Point Lookout: a free weekly publication of Chaco Canyon Consulting
Volume 11, Issue 51;   December 21, 2011: When Your Boss Conveys Misinformation

When Your Boss Conveys Misinformation


When your boss misspeaks — innocently, as opposed to deviously — what should you do? Corrections are not always welcome, but failing to offer corrections can be equally dangerous. How can you tell what to do?
Armando Galarraga, pitcher for the Detroit Tigers baseball team, pitching on July 25, 2010

Armando Galarraga, pitcher for the Detroit Tigers baseball team, pitching on July 25, 2010. On June 2 of that year, Galarraga pitched 8 2/3 innings without allowing a hit — a near-perfect game. All he needed to complete a perfect game was one more out. But when umpire Jim Joyce incorrectly called the next batter, Jason Donald, safe on a close play, Galaragga was deprived of his perfect game. Perfect games are rare in baseball — until 2010, in the modern era of baseball (since 1900, when the rules stabilized), there had never been two perfect games in a single season. Other observers questioned the umpire's call, but the rules of baseball limit such questioning, and the call stood. Joyce later conceded that he had missed the call.

Baseball is an example of a closed — or nearly closed — system. As in many professional sports, open disagreements with regard to officiating are limited, though there is variation from one sport to the next. Because the impact on society of lack of openness in sports is relatively minor, we can tolerate it. But the cost to society caused by closed social systems in organizational cultures can be severe when the organization is charged with responsibilities that are important to society. Examples are governments, corporations, commissions, foundations, and legislatures. Photo (cc) Arbitrarily0.

You're in a meeting. Your boss is talking about something you know a lot about. Your boss doesn't know it, but she's conveying misinformation. What would you do:

  1. Correct your boss before she does real damage
  2. Sit quietly and let her dig the hole deeper; or
  3. Let her go for a while. Then comment, "Actually, I think there might be an update on that," or some other gentle way to offer a correction.

If you answered (1), (2), or (3), you could be in trouble, because there's no right answer. The choice that works best — the least bad choice — depends on you, your boss, the other people in the conversation, and on your relationships. What works well in one situation doesn't necessarily work well in another.

There is no one best way.

We'd all like to believe that a straightforward, honest, open offer to amend what the boss is saying should be acceptable. In a perfect world, it might be. But since most of us don't work in a perfect world, how can you tell what to do?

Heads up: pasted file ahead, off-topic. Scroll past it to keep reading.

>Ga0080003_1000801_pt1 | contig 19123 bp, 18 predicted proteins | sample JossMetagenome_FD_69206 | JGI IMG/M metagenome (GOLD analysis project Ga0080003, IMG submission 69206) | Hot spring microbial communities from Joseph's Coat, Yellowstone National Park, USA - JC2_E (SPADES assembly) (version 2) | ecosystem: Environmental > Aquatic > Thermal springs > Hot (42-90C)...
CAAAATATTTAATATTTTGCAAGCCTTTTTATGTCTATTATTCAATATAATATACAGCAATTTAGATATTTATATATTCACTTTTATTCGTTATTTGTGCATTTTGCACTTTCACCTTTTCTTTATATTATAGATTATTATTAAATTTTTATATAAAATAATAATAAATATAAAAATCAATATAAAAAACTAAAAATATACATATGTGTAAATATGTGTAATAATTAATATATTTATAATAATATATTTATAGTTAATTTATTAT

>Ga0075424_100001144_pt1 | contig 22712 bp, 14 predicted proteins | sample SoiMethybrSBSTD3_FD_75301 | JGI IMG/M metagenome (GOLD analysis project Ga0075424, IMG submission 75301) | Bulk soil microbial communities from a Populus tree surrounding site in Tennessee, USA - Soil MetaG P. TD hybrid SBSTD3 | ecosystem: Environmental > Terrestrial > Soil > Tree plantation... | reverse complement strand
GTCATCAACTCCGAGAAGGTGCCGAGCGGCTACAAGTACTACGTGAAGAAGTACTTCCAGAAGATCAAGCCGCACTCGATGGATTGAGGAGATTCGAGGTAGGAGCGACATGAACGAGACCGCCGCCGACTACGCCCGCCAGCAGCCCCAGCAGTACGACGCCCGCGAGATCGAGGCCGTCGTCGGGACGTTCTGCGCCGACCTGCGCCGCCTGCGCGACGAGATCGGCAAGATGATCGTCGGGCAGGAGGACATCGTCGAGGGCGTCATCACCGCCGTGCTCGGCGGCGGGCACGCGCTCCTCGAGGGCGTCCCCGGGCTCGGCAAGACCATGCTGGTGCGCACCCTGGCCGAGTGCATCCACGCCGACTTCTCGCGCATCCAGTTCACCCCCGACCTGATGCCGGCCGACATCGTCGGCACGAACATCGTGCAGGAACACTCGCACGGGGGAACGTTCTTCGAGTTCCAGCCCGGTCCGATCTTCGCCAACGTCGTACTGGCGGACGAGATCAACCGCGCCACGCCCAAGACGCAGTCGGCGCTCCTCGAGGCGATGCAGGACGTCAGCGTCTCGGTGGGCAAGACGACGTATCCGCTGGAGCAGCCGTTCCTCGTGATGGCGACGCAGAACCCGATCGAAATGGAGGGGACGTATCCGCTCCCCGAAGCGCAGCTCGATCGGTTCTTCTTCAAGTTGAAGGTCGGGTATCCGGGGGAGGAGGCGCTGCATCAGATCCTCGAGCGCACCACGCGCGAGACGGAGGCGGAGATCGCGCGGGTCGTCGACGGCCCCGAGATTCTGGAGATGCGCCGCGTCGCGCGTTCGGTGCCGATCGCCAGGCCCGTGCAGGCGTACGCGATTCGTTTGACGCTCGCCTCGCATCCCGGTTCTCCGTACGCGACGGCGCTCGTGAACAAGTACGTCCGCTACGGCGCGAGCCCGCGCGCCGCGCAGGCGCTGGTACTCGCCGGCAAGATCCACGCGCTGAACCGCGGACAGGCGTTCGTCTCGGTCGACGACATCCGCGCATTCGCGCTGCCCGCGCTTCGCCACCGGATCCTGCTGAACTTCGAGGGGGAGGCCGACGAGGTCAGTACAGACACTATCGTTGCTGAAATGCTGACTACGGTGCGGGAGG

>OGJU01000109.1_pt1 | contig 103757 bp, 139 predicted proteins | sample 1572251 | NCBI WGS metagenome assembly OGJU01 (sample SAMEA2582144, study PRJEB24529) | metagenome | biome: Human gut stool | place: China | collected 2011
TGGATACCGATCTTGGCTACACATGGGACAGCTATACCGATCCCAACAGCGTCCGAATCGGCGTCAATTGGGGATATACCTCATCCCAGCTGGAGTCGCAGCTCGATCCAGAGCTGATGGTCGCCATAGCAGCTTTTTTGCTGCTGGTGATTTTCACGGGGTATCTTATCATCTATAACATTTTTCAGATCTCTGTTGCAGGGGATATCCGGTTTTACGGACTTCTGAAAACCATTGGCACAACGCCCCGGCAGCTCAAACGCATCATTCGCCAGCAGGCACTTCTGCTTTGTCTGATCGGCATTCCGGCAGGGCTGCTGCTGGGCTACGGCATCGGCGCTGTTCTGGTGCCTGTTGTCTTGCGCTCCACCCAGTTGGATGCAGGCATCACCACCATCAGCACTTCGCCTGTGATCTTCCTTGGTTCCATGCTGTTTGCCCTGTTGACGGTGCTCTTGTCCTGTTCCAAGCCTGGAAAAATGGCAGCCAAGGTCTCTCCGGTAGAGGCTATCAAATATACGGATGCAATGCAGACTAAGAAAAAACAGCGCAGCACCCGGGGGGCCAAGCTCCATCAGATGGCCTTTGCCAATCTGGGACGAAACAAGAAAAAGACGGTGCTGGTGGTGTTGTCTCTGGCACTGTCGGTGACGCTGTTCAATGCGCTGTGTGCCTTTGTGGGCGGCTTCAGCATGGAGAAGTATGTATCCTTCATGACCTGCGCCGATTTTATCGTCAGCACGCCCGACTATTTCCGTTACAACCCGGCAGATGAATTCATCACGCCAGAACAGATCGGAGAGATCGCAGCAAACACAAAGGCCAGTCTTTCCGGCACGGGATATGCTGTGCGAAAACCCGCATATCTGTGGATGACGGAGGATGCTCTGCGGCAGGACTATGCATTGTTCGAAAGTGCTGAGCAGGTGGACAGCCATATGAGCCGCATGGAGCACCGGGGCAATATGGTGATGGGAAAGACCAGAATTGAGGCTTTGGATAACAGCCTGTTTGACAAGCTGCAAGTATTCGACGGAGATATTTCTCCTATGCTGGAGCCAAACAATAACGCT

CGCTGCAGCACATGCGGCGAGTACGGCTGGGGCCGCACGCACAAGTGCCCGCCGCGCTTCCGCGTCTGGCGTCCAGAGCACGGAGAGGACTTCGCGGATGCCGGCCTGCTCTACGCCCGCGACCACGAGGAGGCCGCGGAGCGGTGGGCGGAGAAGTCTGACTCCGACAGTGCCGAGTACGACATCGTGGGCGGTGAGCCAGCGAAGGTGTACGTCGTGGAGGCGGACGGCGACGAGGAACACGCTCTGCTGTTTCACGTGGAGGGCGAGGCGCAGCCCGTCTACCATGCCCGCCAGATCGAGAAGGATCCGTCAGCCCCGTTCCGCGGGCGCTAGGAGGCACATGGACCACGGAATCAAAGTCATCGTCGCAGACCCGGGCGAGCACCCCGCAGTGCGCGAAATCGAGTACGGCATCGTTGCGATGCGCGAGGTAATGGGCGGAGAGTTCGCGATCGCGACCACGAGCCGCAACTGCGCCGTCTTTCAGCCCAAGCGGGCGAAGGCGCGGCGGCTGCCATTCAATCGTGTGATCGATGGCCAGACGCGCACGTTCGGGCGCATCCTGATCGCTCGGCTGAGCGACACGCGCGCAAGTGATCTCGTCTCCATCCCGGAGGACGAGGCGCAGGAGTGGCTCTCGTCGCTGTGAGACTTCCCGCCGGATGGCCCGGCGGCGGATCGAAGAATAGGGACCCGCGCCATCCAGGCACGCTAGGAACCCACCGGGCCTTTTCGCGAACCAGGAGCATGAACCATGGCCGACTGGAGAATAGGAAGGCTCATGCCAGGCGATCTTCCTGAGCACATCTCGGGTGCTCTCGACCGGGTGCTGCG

Option (1) is an example of what works well in open systems. The straightforward, content-focused approaches work well when the relationships support them, when everyone is comfortable with that level of openness, and when everyone has agreed in advance to operate this way.

Option (2) is an example of what can happen in closed systems, where safety is available only by exercising the utmost care. Systems in these configurations exact a high price in vigilance on the people who work within them. People must be constantly aware of a long list of behaviors that others regard as injurious or hurtful. The system suffers as a result. Effort that could otherwise be allocated to furthering organizational goals must instead be spent on attending to interpersonal wariness. The problem can become so severe that the system can actually become dysfunctional.

Option (3) We'd all like to believe that a
straightforward, honest, open
offer to amend what the boss is
saying should be acceptable.
In a perfect world,
it might be.
is an example from a middle category between the open and closed systems. This category is the one most likely to apply to the typical work group. In these systems, some openness is possible, but the messages that are delivered so directly in open systems must be carefully encased in almost ritualized exteriors that communicate high levels of respect and care. These exterior messages are designed to make the recipient realize that the interior content is not a threat to the status of the recipient. Beware, though, because even the most tactfully delivered correction messages can trigger the backfire effect.

To determine what kind of approach to take, decide first what kind of system you're in. Closed? Open? In between? If you're in an open system, it's usually obvious to all. If you can't even discuss the concept of openness, you're in a closed system. If you just aren't sure, you're probably in between. Go to top Top  Next issue: How to Reject Expert Opinion: I  Next Issue

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